Holes in trees

William May Park offers plenty of room to get lost in its 71.5-acre forest of maple trees. There’s also plenty of holes in those trees to explore.

Editor's note: This is Part 4 of a six-part column series featuring my family's adventures exploring McLeod County parks. You can also read columns about Stahl's Lake ParkSwan Lake Park and Buffalo Creek Park.

Have you ever wanted to just get lost? To walk into the woods and lose yourself for a bit with nature and wildlife?

If that sounds like the kind of McLeod County park adventure you’re looking for, then William May Park 3 miles east of Winsted off 235th Street is the spot for you.

William May Park

William May Park

When we first arrived at the park, we took a slow ride down William May Park Road, which cuts through the middle of the park. Less than a minute into the drive and we enjoyed our first thrill of the trip, a barred owl sitting on a branch just off the road with what appeared to be a snake in its grasp. It didn’t take kindly to us interrupting its meal and flew off, but we got a terrific view of its wingspan and gorgeous face. And fortunately, this was not the last of our wildlife encounters as William May provided the greatest variety of nature that we’ve spotted in our trips to four parks so far.


This barred owl was not pleased that we interrupted its snake dinner.

After our short drive through, we circled back to find the official entrance and parking lot to the 71.5-acre park.

Like all McLeod County parks, William May features a picnic shelter, tables and grill to enjoy day visits. These features all sit on top of a hill leading up from the parking lot, and if you have small children like ours, they won’t need much convincing to take a good roll down the slope.

But when you first arrive at William May Park, like us, your first question will likely be, “What’s that small monument north of the parking lot?”

William May monument

This monument at William May Park honors the park’s namesake, a Civil War Congressional Medal of Honor recipient who lived in Winsted.

William May Park was dedicated in 1985 and named after a Civil War Congressional Medal of Honor recipient who settled in Winsted after the war. According to the plaque on the monument, he was a member of Company H 32nd Iowa Infantry, and at the battle of Nashville, Tennessee, he “ran ahead of his regiment, over the enemy’s works and captured from its bearer, the flag of Bonchard’s Confederate battery.” He is buried in Winsted. So along with nature, William May Park offers a bit of local history as well.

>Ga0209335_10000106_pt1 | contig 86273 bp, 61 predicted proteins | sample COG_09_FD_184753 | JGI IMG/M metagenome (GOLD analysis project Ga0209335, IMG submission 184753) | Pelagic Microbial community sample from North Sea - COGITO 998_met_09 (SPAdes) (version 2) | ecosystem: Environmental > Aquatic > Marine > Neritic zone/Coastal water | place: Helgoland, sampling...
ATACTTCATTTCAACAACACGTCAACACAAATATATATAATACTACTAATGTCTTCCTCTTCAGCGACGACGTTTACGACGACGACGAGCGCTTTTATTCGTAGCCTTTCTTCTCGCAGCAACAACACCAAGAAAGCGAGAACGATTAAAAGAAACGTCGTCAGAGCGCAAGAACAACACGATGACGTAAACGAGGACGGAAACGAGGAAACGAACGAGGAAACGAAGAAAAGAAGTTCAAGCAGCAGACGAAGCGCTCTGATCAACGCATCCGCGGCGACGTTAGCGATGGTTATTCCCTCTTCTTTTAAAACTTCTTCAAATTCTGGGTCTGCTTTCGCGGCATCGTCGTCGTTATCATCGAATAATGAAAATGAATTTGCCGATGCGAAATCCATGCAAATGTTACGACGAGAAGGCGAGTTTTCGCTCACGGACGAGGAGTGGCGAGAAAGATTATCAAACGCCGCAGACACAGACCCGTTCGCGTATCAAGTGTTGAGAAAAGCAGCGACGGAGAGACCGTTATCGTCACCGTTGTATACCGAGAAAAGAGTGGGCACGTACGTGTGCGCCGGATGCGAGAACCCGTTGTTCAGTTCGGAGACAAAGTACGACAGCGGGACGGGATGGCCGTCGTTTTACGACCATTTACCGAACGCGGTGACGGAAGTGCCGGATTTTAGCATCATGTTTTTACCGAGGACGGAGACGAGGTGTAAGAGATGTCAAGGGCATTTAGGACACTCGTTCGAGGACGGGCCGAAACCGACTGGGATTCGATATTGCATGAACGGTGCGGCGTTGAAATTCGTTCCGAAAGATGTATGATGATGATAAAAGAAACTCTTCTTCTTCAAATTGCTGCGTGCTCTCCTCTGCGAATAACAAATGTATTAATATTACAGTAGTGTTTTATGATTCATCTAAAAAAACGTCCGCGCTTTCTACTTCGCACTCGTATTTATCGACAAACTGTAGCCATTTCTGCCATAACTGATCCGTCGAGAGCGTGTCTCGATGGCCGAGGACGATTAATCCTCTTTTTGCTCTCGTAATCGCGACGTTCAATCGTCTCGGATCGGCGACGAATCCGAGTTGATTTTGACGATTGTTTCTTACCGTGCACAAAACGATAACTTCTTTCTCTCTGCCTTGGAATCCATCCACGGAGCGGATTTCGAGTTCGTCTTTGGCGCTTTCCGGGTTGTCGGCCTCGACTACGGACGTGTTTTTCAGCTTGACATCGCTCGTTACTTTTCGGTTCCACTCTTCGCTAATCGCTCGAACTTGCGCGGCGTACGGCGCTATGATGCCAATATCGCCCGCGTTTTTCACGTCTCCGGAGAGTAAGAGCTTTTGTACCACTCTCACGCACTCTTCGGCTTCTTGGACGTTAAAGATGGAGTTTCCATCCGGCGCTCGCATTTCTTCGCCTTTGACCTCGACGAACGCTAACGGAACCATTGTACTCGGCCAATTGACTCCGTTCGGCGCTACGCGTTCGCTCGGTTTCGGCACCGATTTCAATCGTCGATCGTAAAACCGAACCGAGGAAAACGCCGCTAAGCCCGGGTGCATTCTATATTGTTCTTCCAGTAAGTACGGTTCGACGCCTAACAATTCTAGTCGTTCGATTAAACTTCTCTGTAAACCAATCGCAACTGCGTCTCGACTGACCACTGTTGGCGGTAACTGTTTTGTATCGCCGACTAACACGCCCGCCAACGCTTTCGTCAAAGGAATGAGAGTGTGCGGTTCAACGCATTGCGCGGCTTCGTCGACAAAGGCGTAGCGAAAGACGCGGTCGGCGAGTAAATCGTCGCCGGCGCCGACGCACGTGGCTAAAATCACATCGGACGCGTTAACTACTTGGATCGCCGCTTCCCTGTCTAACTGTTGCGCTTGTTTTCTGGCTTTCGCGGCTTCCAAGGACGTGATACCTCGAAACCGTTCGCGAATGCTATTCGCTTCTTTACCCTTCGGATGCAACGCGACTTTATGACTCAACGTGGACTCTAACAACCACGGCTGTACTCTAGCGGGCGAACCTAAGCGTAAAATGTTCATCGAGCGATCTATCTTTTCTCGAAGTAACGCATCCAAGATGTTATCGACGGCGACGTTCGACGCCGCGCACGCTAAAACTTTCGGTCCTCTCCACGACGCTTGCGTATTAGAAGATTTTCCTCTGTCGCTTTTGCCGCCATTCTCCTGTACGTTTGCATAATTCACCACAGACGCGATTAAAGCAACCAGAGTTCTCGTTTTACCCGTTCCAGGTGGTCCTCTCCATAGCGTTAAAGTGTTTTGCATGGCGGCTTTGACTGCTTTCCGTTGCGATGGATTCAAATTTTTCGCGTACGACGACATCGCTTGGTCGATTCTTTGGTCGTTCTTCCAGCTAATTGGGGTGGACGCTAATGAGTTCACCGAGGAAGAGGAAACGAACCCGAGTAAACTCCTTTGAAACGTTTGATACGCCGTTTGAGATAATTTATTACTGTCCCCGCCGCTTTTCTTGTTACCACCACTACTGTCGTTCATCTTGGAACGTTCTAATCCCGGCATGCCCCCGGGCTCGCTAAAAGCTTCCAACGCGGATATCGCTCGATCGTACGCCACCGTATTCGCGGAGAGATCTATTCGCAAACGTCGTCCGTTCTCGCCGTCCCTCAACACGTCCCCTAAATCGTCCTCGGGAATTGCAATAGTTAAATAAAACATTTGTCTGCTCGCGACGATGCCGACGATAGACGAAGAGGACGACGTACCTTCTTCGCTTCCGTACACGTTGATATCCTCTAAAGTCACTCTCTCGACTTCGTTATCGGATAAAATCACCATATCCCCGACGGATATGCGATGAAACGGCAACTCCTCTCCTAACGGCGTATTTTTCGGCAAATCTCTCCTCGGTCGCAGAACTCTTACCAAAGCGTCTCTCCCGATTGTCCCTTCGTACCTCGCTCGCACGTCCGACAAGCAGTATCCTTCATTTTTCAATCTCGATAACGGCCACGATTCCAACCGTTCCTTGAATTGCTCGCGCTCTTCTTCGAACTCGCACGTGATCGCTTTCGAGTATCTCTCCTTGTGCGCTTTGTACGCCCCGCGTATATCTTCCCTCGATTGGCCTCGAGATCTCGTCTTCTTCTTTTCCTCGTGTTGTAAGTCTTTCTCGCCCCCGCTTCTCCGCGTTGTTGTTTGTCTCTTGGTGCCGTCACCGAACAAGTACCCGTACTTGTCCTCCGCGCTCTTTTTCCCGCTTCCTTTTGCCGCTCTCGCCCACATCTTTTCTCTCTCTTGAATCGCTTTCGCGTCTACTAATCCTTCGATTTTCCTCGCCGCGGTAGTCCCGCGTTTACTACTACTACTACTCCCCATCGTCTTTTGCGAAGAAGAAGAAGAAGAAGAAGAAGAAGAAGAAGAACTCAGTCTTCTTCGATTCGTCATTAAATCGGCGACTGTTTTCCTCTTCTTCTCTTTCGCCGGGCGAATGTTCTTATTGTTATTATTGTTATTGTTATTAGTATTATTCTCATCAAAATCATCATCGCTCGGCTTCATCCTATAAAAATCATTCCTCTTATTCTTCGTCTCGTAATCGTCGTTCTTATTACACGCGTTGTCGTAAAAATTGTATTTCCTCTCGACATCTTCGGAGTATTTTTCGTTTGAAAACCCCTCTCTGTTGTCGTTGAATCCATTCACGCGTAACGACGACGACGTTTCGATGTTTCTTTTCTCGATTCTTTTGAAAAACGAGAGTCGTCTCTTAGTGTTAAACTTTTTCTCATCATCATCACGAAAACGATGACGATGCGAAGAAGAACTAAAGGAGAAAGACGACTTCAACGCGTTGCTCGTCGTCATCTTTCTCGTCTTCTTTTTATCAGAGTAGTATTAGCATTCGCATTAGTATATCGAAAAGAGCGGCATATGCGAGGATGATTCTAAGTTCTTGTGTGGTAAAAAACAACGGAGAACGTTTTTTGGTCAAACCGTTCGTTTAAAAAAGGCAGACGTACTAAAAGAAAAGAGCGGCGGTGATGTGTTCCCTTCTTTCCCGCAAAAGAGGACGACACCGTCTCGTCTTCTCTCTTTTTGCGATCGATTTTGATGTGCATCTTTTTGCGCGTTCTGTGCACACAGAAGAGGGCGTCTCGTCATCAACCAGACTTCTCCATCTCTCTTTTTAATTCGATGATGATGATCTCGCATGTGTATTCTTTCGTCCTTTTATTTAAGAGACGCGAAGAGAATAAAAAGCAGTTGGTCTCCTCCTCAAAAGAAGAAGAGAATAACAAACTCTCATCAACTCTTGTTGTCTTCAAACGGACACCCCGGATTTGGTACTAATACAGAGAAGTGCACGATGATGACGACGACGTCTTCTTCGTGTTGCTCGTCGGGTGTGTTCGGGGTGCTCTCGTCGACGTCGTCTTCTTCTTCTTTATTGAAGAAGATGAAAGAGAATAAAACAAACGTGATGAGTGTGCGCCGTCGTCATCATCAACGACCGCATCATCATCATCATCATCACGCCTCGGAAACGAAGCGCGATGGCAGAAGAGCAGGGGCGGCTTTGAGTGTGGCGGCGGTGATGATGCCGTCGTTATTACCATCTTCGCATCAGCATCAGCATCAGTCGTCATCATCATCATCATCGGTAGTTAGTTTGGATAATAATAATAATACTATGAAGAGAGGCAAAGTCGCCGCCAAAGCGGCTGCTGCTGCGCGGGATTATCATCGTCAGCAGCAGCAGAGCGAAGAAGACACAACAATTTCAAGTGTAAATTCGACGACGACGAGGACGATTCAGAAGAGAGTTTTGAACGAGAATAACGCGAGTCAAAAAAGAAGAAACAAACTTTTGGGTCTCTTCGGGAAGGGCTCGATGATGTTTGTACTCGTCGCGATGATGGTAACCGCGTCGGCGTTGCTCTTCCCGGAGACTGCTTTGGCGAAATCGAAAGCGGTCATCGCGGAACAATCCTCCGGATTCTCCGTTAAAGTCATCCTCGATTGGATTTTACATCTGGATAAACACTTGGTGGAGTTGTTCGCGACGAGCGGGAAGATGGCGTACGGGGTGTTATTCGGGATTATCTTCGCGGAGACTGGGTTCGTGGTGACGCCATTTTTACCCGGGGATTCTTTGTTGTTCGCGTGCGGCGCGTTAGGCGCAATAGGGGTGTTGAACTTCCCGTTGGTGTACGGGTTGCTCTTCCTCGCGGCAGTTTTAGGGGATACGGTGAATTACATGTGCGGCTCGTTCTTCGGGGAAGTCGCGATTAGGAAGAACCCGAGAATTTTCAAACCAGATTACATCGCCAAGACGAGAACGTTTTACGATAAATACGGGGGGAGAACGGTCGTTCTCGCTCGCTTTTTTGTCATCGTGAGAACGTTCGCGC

We don’t know if May enjoyed long walks in the woods and communing with nature, but if he did, he would be proud of his namesake park. After examining the monument and making our way up the hill to the picnic shelter, we began our hike down the 1-mile trail. As I’ve said in the past, one of my sons’ favorite pastimes on these hikes is throwing rocks into water. Although Winsted Lake is nearby, William May does not include any water for skipping stones. However, it does have an abundance of hollowed out trees, which is perfect for another of my boys’ favorite pastimes, checking out the vacant holes in trees, or “leprechaun houses” as they call them.

The trail at William May weaves its way through a large stand of maple trees. While some parks are so thick you can’t veer far from the trail, this park is spacious with a tall canopy that allows even the smallest of people to set off from the cleared path and do a bit of trail blazing. That’s exactly what we did, and while we never truly lost our way, we were fully emerged in wilderness.

little frog

Here's a little frog we met on our hike.

Pheasant back

This is a photo of pheasant back, a type of fungus that grows on trees. It earned its name for its resemblance to pheasant feathers.

It was during this off-the-path part of our hike that we made most of our favorite discoveries in the park.

Along with the owl we saw earlier in the trip, we also spotted a snake that was not yet someone’s lunch, and a small frog that blended perfectly in with the leaves on the forest floor. My wife is not a fan of amphibians, but I’m friendly and have no problems scooping the frog up for a closer look with my sons. When we were finished, we put the frog back on a large growth of pheasant back, a type of fungus we found growing on a tree stump.

deer skeleton

Here were the remains we found of what appeared to have been a deer.

As we continued our trek we found the remains of more wildlife: a fully intact spine and skull to what appeared to have been a deer, picked clean by some other wildlife that we were glad we did not see. We also found lots of bird feathers scattered throughout William May, including a pair of blue jay feathers that were the cherry on top of our day.

Blue jay feathers

We found lots of feathers during our hike, but these blue jay feathers with their vibrant colors were our favorite discovery.

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